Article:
Carl Bildt: Markets will cause Russia more pain than sanctions
Sweden's Foreign Minister calculates Russia has lost $150bn in recent months, he tells Alexander Lebedev
Global Outlook Carl Bildt is a former Prime Minister of Sweden and its current Foreign Minister. He’s perhaps better known to an international audience as a key mediator in the Balkan conflict, who co-chaired the Dayton peace conference and went on to become the United Nations’ special envoy in the Balkans.
Mr Bildt, 64, is therefore ideally placed to comment on the turmoil in Ukraine. As we meet, 42 people are certified dead and about the same number are missing, following the clashes and arson attack in the Odessa trade union building.
Is there any understanding in the West for Russia’s position? Or are Russia and its President forever destined to be painted as aggressive land-grabbers? (Since I met Mr Bildt, even Prince Charles has likened Vladimir Putin to Adolf Hitler over Ukraine.) And is it possible for even the briefest nods from the West in the direction of the Russians battling the vicious Ottomans and their Crimea outpost in the 17th century, and then defending Crimea from predatory rivals – the British, French and Germans?
Says Mr Bildt: “Things like comprehension, and understanding the plausibility of motives behind the action [whether they are there or not] do not change the essential fact: the occupation of the territory of a sovereign state is illegal under international law. The whole history of the world, and especially the history of Europe, consists almost entirely of wars. This constant has one and only one reason and motive: territorial conquest. The post-World War Two European order, enshrined in the Helsinki agreement, is based on a simple taboo: the strict prohibition on war as a means of territorial expansion.”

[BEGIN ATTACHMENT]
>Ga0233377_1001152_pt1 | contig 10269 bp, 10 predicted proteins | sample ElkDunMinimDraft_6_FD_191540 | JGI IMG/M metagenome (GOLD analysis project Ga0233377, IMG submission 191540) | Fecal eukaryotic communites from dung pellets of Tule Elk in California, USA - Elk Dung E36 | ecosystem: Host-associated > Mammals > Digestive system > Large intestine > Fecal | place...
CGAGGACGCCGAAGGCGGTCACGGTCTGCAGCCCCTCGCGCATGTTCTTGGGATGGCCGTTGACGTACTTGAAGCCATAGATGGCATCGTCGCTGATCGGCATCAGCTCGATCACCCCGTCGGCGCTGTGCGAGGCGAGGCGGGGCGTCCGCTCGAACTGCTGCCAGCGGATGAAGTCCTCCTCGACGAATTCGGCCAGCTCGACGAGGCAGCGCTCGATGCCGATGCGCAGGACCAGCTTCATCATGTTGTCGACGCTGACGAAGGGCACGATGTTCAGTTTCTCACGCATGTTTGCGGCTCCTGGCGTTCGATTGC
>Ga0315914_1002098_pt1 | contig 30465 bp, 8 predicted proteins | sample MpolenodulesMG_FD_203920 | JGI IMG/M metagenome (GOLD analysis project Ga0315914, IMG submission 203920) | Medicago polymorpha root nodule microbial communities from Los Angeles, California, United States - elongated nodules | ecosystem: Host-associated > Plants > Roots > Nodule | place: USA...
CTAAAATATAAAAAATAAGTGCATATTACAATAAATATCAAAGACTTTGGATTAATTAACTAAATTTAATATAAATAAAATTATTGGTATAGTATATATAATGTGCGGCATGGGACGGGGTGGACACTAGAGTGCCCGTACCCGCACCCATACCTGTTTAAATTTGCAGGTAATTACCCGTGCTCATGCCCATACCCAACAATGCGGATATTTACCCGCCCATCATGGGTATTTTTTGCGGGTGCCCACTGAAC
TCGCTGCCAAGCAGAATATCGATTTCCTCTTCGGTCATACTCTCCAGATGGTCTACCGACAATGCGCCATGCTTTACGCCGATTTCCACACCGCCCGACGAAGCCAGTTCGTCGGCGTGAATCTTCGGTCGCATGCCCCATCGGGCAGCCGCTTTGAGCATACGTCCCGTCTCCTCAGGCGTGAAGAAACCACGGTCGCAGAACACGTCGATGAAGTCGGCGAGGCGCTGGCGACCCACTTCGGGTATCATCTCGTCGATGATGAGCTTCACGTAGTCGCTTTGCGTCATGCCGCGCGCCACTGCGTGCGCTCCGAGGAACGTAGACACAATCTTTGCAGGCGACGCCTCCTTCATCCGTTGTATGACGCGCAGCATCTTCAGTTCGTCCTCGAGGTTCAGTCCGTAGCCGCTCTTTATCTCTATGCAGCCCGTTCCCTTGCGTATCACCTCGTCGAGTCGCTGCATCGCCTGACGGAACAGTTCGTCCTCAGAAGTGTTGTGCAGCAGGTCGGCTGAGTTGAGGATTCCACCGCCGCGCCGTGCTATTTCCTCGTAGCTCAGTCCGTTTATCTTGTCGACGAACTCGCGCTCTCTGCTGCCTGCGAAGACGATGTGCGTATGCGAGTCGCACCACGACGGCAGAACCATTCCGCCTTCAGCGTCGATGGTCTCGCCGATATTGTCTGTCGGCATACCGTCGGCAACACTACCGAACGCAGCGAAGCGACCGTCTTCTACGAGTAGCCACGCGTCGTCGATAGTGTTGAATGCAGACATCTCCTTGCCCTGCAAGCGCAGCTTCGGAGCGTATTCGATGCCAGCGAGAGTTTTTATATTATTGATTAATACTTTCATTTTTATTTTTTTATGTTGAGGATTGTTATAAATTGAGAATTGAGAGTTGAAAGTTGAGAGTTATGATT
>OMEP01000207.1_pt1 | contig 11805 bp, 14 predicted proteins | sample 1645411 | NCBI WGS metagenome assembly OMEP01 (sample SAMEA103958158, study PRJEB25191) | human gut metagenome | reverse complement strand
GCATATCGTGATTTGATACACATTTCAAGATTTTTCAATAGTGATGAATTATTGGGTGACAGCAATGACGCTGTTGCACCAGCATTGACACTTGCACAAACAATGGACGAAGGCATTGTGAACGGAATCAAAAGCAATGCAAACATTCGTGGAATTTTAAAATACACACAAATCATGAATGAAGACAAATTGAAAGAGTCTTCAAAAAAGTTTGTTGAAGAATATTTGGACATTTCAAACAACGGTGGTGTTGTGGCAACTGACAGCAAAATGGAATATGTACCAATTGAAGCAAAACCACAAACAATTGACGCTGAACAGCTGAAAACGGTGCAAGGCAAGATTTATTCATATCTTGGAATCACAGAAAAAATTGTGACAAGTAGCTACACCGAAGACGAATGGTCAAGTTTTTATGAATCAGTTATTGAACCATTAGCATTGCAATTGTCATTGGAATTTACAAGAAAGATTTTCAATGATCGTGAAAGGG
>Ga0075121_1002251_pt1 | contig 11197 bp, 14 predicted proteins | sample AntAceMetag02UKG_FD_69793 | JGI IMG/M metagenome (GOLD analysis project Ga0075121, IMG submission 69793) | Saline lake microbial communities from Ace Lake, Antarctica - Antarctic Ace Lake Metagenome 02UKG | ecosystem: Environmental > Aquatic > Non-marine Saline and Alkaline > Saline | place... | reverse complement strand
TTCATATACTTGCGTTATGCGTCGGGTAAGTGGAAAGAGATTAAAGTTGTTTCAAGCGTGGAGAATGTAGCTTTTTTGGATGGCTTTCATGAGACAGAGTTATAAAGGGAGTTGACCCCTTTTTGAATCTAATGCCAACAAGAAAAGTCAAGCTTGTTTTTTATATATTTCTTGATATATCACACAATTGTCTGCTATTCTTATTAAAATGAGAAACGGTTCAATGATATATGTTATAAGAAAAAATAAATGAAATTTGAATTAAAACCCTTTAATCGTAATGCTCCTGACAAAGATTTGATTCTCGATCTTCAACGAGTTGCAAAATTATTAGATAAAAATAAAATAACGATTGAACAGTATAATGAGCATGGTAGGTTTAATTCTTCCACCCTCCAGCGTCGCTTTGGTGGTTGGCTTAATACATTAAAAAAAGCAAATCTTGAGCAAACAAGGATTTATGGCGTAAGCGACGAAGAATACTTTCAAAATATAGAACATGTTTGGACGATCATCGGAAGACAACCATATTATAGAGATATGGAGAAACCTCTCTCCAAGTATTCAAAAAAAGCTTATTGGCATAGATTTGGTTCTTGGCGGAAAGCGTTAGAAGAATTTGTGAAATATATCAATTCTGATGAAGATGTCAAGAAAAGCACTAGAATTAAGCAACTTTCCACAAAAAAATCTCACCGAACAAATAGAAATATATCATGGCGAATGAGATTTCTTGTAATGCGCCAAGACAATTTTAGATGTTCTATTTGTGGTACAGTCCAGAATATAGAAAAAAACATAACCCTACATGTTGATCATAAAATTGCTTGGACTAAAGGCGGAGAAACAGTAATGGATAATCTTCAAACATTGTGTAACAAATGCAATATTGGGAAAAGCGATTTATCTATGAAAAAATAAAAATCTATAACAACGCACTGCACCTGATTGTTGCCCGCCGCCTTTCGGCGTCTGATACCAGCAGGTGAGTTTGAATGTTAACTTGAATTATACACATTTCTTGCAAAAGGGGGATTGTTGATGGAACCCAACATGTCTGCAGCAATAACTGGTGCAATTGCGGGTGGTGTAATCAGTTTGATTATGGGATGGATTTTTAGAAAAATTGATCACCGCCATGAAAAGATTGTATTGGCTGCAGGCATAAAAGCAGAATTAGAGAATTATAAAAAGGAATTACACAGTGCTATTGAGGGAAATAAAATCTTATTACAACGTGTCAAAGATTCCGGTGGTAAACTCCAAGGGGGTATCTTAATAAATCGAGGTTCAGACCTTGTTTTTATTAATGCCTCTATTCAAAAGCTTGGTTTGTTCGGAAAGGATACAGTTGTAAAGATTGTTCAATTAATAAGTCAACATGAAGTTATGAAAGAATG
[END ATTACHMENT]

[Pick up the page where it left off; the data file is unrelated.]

So, that’s a “no” then – there is little sympathy in the West for Russia. But there is no war as such – there was not a single shot fired by the Russians. Their troops in Crimea were there by agreement with the Ukrainians, and the troops’ movements were strictly limited. It was more like a party than any hostile takeover.
I suppose that’s beside the point now. Russia cannot step back, so is the West set on persisting with the course it seems to have set itself on, or is there any chance of compromise? Or am I being too confrontational?
Mr Bildt nods. “We are Europeans; we are used to confrontational questions. We have oppositions and we have a free media Russia does not have. The Western position will only consolidate; it will not diverge. When international law is broken, sanctions will follow.”
Says Mr Bildt: “Everything depends on the behaviour of the Kremlin. We Swedes are very familiar with the Russian economy: outside the energy sector we are among the largest investors there, through Volvo, Ikea, Tetra Pak and so on. Last summer, long before the current crisis, the Russian economy started showing signs of contraction. The share of raw materials in the GDP went over the figure for the early 1990s, which is a sign of regression. Growth fell below 1 per cent; the IMF reduced its calculations twice in one month; rating agencies also did some downgrading.
“Now, the value of the rouble is falling, access to the capital markets is virtually closed, and $70bn-$80bn of corporate debt still has to be serviced. However, even without sanctions, far worse punishment could be imposed by the free market. Businessmen tell me the same story: whatever the West does, it can’t create anywhere near as much harm and damage to the Russian economy as its own bureaucracy, in the form of administrative barriers, a messed-up tax system, and absence of rule of law.”
Recently, I say to Mr Bildt, he claimed that in the last few months Russia had lost $150bn. How did he calculate that? He quickly replies: “Capital flight of $60bn, plus restrictions, the higher price of new loans, interruption of direct investment, the worsening of the trading conditions – these all go towards forming a rough estimate.”
Then there’s the exposure of the Western companies with long-term investments in Russia. All in all, it works out at hundreds of billions invested in the country. Mr Bildt agrees. “Yes, that’s right. And to cut energy and raw material imports from Russia will be even more painful. But to preserve the crucial principles of international law, democracies must be prepared for big sacrifices.”